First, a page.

Mike Papantonio and his firm, Levin Papantonio are among those leading lawsuits against companies like Purdue. On his show, America’s Lawyer, Papantonio detailed that in 2007 Purdue’s dishonest tactics were exposed in court:

“The drug company Purdue who makes OxyContin, had to pay out more than $600 million dollars in 2007 after a lawsuit proved that executives, lawyers, and medical officers for the company were lying when they told doctors and the public that their pills were less addictive and more effective than other painkillers on the market.

Purdue exaggerated the effectiveness and safety of OxyContin, while covering up all the criticisms and complaints about the drug.”

The lawsuit did little to slow the distribution of opioids. Despite legal trouble, the industry continued to grow. In 2006, pharmaceutical companies sold more than $5.8 billion worth of prescription opioids. In 2011, that number jumped to $8.4 billion.

In 2012, there were 793 million doses of opioids prescribed in Ohio, which is 60-times larger than the entire population of the state. In 2010, 254 million prescriptions for opioids were filled in the United States, which amount was capable of treating every adult in the country 24-hours a day for one month.

As opioid sales increased, a proportional increase was found in opioid-related hospital admissions and subsequently, opioid-related deaths. According to a study published in the Annual Review of Public Health:

Over the past 15 years, the rate of opioid pain reliever (OPR) use in the United States has soared. From 1999 to 2011, consumption of hydrocodone more than doubled and consumption of oxycodone increased by nearly 500%. During the same time frame, the OPR-related overdose death rate nearly quadrupled. According to the United States Centers for Disease Control and Prevention (CDC), the unprecedented increase in OPR consumption has led to the “worst drug overdose epidemic in [US] history”. Given the magnitude of the problem, in 2014 the CDC added opioid overdose prevention to its list of top five public health challenges.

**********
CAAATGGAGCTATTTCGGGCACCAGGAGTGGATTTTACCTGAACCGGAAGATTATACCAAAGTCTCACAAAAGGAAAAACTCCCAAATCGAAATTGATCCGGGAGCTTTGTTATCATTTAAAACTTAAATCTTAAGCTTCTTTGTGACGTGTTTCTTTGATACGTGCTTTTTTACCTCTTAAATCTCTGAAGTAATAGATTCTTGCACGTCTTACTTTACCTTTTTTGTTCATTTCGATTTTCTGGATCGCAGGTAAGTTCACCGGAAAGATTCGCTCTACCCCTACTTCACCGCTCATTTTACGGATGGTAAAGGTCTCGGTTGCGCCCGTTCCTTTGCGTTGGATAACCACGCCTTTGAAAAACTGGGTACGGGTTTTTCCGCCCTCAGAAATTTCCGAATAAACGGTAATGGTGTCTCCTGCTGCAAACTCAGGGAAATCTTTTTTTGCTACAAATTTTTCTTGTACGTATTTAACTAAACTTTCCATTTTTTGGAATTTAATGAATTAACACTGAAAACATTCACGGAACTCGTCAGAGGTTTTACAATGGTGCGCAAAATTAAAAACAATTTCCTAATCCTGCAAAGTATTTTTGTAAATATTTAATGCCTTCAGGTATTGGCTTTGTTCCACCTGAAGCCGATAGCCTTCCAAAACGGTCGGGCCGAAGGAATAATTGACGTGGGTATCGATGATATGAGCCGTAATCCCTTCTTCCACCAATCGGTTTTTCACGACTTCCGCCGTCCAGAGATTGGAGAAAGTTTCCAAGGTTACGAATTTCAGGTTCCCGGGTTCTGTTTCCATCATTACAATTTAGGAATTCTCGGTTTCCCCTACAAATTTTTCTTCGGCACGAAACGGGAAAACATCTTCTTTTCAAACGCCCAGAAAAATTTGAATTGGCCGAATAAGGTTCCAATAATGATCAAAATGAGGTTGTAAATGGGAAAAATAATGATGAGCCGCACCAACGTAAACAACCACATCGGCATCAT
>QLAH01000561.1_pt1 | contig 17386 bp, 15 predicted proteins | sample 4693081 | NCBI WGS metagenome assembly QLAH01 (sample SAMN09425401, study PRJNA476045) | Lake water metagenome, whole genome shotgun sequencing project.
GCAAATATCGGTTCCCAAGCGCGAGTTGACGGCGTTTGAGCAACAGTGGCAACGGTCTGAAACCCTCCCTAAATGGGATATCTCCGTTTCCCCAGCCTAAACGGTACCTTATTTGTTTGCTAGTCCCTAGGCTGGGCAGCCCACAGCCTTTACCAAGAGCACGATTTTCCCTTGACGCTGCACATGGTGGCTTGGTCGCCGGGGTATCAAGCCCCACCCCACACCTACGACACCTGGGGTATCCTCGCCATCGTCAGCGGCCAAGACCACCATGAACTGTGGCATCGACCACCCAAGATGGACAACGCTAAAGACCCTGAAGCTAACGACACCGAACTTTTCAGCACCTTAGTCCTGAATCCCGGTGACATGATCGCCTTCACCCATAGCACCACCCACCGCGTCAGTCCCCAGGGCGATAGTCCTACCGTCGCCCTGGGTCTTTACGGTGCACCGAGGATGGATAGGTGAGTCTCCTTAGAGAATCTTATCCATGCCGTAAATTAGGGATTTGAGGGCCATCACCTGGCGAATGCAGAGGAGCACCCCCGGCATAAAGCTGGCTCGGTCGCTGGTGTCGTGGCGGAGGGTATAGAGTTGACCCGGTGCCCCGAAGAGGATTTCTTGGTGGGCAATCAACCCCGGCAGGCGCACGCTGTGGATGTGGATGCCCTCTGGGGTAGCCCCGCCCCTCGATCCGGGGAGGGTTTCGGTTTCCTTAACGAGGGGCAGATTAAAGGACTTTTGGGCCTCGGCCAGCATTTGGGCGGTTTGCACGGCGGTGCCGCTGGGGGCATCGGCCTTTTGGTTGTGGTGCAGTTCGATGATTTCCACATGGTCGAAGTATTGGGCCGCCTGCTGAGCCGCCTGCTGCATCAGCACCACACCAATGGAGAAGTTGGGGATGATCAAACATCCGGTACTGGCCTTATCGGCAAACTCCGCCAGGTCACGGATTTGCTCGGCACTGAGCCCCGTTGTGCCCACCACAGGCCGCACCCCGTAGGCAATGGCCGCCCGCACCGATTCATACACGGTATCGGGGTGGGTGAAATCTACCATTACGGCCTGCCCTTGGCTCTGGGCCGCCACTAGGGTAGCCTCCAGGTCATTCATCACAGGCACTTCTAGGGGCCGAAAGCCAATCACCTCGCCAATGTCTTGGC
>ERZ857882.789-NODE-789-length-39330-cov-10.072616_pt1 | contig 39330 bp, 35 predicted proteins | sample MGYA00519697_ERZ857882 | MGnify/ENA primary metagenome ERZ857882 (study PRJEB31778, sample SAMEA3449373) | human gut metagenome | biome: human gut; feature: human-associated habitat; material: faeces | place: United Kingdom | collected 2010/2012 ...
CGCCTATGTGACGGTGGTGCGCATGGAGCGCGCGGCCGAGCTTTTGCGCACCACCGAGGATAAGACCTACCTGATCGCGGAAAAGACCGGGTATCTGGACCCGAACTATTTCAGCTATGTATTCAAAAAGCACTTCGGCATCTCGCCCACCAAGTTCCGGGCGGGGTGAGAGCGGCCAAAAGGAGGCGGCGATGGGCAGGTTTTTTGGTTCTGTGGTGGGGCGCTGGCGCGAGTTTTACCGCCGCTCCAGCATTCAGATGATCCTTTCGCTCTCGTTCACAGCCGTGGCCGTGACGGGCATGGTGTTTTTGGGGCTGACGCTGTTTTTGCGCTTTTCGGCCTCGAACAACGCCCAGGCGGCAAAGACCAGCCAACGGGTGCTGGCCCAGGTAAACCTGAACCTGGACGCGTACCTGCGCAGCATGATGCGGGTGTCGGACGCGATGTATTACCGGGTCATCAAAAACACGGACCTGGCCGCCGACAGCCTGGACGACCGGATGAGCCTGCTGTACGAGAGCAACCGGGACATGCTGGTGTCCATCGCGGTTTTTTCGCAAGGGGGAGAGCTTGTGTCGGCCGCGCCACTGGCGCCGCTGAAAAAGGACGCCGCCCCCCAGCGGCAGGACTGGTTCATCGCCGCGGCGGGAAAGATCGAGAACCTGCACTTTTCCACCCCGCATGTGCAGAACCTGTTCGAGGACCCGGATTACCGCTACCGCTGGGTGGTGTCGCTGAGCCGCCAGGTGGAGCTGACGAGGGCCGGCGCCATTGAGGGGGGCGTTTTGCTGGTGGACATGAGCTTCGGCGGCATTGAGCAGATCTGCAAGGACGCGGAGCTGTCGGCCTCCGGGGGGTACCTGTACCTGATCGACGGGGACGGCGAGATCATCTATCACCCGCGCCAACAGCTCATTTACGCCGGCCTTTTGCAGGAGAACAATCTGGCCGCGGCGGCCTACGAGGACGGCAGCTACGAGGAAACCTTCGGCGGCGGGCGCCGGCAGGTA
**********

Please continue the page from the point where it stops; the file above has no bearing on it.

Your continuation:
Big Pharma’s efforts have led to widespread abuse of any readily available opioid. When reformulation efforts made it harder to crush oxycodone, users turned to heroine or the potent and deadly synthetic drug, fentanyl.

Those who have abused prescription opioids are 40 times more likely to abuse heroine, according to the Department of Health and Human Services (DHHS). Likewise, the majority of heroine users started with prescription opioids. The Center for Disease Control says that 3 of 4 people who have used heroine, misused opioids first.

The larger issue is that the opioid crisis has disproportionately affected minority communities, especially Native Americans. According to a 2009 survey conducted by the US Substance Abuse and Mental Health Services, 6.2 percent of American Indian or Alaska Natives misused prescription drugs in the last month, compared to just 3 percent of whites. In total, 18.3 American Indians or Alaska Natives used illicit drugs in the last month. Only 8.8 percent of whites could say the same. With the rise in overall opiate use, those numbers are certainly higher now.

Appearing on Ring of Fire Radio, Tom Rodgers, a member of the Blackfeet Tribe and activist and advocate for Native Americans and tribal issues, says that the problem is compounded by a lack of access to affordable health care: